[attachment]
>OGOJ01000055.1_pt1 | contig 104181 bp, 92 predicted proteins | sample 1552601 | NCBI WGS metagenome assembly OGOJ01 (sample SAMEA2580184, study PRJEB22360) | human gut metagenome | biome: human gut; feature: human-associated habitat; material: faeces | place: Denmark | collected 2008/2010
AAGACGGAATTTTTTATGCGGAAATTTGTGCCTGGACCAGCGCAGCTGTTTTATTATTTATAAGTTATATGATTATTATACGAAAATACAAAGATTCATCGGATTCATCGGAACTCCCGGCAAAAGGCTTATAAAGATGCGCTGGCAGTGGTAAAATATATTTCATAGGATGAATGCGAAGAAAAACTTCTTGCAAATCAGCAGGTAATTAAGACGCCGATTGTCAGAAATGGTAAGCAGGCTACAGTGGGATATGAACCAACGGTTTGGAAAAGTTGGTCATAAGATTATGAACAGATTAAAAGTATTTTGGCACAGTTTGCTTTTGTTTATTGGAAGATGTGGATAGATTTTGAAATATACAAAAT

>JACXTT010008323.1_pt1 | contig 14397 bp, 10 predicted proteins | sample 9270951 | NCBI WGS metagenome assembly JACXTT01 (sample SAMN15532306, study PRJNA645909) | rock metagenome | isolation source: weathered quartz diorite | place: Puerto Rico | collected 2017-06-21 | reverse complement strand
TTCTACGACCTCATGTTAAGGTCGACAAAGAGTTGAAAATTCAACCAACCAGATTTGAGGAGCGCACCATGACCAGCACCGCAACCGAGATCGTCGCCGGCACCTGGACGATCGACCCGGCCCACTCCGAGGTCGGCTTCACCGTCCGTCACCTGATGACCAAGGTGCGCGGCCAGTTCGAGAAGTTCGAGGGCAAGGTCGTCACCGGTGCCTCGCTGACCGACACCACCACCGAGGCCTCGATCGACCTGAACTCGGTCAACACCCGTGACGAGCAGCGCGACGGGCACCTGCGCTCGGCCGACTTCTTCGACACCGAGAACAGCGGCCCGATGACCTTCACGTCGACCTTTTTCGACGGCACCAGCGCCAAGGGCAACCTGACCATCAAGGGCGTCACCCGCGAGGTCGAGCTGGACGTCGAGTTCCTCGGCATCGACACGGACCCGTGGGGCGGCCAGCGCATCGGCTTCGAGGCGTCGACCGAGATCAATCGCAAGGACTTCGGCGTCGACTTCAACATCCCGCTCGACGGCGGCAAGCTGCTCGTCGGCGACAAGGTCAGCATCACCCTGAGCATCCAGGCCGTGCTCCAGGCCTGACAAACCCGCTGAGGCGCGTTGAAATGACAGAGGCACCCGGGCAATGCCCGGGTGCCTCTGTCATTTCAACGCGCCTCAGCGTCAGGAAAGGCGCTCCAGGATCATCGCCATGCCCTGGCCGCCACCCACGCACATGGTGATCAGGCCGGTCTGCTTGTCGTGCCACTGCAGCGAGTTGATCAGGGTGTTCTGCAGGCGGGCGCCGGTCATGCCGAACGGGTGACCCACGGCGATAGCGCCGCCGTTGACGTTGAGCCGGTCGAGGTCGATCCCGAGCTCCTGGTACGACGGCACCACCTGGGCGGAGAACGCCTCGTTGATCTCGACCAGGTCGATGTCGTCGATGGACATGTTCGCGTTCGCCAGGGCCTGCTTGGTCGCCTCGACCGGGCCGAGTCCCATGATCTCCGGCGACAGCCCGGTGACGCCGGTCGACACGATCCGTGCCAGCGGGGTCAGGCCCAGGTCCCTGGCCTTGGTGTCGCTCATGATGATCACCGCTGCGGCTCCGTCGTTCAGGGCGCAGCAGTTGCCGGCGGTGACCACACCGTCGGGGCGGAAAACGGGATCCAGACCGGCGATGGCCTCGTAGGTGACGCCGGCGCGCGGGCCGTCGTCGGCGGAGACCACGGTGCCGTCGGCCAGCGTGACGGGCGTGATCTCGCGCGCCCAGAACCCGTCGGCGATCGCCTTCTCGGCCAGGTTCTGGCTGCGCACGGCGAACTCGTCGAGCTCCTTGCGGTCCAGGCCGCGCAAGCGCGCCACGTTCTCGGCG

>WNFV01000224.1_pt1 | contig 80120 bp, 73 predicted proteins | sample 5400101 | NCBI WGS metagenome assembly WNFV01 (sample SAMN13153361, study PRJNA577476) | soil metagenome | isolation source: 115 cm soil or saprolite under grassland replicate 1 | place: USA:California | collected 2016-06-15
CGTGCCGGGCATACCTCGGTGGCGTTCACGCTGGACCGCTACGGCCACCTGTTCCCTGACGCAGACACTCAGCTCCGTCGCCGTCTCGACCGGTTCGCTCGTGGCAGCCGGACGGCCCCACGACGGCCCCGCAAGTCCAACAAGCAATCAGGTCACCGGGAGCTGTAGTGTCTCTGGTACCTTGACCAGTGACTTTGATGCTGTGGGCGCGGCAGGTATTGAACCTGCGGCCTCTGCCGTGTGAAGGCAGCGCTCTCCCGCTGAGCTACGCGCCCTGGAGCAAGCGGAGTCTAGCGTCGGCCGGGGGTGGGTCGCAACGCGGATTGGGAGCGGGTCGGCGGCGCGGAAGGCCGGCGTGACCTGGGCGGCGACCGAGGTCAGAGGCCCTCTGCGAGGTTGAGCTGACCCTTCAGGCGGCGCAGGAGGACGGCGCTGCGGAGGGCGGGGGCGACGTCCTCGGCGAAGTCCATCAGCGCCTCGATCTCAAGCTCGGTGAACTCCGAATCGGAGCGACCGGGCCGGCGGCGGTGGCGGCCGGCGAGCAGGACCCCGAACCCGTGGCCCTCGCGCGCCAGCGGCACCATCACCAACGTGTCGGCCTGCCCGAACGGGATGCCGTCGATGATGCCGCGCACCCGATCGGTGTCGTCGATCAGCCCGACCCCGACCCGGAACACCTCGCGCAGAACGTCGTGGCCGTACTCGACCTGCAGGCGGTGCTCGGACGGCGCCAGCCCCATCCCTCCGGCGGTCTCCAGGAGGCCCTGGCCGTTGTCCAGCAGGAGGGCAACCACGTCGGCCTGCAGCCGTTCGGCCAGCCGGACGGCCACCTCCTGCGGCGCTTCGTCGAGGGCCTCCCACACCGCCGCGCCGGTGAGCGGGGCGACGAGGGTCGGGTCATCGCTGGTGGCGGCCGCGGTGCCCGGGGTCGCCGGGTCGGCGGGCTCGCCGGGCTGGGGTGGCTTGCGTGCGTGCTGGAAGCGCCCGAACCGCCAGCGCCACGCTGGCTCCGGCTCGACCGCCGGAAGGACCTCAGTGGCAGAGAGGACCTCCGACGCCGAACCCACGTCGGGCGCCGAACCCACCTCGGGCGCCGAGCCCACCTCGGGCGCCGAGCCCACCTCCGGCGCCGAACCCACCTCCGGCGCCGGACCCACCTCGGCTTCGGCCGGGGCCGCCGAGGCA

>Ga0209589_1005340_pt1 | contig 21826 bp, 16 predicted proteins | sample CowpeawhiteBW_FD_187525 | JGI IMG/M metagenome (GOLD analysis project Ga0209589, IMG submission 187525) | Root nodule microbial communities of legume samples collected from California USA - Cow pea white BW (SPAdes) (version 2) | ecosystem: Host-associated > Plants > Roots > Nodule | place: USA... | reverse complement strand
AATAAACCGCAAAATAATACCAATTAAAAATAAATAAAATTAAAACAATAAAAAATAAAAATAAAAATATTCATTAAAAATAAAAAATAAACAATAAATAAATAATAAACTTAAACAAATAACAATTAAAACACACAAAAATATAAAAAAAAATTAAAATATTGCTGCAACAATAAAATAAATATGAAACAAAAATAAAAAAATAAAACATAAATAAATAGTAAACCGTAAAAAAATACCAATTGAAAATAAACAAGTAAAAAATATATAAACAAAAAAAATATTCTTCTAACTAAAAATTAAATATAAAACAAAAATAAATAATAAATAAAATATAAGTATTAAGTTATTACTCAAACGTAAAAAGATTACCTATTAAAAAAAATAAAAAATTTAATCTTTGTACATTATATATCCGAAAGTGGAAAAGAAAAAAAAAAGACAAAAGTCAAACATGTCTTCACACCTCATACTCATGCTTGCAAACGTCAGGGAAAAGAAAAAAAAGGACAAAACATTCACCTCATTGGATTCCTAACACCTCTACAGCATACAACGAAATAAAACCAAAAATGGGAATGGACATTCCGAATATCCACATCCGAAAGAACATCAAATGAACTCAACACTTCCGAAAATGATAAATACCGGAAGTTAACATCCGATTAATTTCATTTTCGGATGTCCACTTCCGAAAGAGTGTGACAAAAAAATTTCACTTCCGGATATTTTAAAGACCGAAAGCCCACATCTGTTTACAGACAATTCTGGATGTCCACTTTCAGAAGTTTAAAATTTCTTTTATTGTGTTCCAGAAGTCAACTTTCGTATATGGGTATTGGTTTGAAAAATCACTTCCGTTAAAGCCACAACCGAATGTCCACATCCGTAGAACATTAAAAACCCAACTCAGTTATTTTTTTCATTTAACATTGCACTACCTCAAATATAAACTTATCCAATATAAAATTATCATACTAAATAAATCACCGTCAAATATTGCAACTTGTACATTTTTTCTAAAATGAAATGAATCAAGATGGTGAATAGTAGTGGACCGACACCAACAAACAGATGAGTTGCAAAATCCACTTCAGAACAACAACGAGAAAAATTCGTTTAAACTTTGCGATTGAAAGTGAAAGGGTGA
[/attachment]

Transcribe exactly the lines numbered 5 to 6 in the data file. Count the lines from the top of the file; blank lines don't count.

>WNFV01000224.1_pt1 | contig 80120 bp, 73 predicted proteins | sample 5400101 | NCBI WGS metagenome assembly WNFV01 (sample SAMN13153361, study PRJNA577476) | soil metagenome | isolation source: 115 cm soil or saprolite under grassland replicate 1 | place: USA:California | collected 2016-06-15
CGTGCCGGGCATACCTCGGTGGCGTTCACGCTGGACCGCTACGGCCACCTGTTCCCTGACGCAGACACTCAGCTCCGTCGCCGTCTCGACCGGTTCGCTCGTGGCAGCCGGACGGCCCCACGACGGCCCCGCAAGTCCAACAAGCAATCAGGTCACCGGGAGCTGTAGTGTCTCTGGTACCTTGACCAGTGACTTTGATGCTGTGGGCGCGGCAGGTATTGAACCTGCGGCCTCTGCCGTGTGAAGGCAGCGCTCTCCCGCTGAGCTACGCGCCCTGGAGCAAGCGGAGTCTAGCGTCGGCCGGGGGTGGGTCGCAACGCGGATTGGGAGCGGGTCGGCGGCGCGGAAGGCCGGCGTGACCTGGGCGGCGACCGAGGTCAGAGGCCCTCTGCGAGGTTGAGCTGACCCTTCAGGCGGCGCAGGAGGACGGCGCTGCGGAGGGCGGGGGCGACGTCCTCGGCGAAGTCCATCAGCGCCTCGATCTCAAGCTCGGTGAACTCCGAATCGGAGCGACCGGGCCGGCGGCGGTGGCGGCCGGCGAGCAGGACCCCGAACCCGTGGCCCTCGCGCGCCAGCGGCACCATCACCAACGTGTCGGCCTGCCCGAACGGGATGCCGTCGATGATGCCGCGCACCCGATCGGTGTCGTCGATCAGCCCGACCCCGACCCGGAACACCTCGCGCAGAACGTCGTGGCCGTACTCGACCTGCAGGCGGTGCTCGGACGGCGCCAGCCCCATCCCTCCGGCGGTCTCCAGGAGGCCCTGGCCGTTGTCCAGCAGGAGGGCAACCACGTCGGCCTGCAGCCGTTCGGCCAGCCGGACGGCCACCTCCTGCGGCGCTTCGTCGAGGGCCTCCCACACCGCCGCGCCGGTGAGCGGGGCGACGAGGGTCGGGTCATCGCTGGTGGCGGCCGCGGTGCCCGGGGTCGCCGGGTCGGCGGGCTCGCCGGGCTGGGGTGGCTTGCGTGCGTGCTGGAAGCGCCCGAACCGCCAGCGCCACGCTGGCTCCGGCTCGACCGCCGGAAGGACCTCAGTGGCAGAGAGGACCTCCGACGCCGAACCCACGTCGGGCGCCGAACCCACCTCGGGCGCCGAGCCCACCTCGGGCGCCGAGCCCACCTCCGGCGCCGAACCCACCTCCGGCGCCGGACCCACCTCGGCTTCGGCCGGGGCCGCCGAGGCA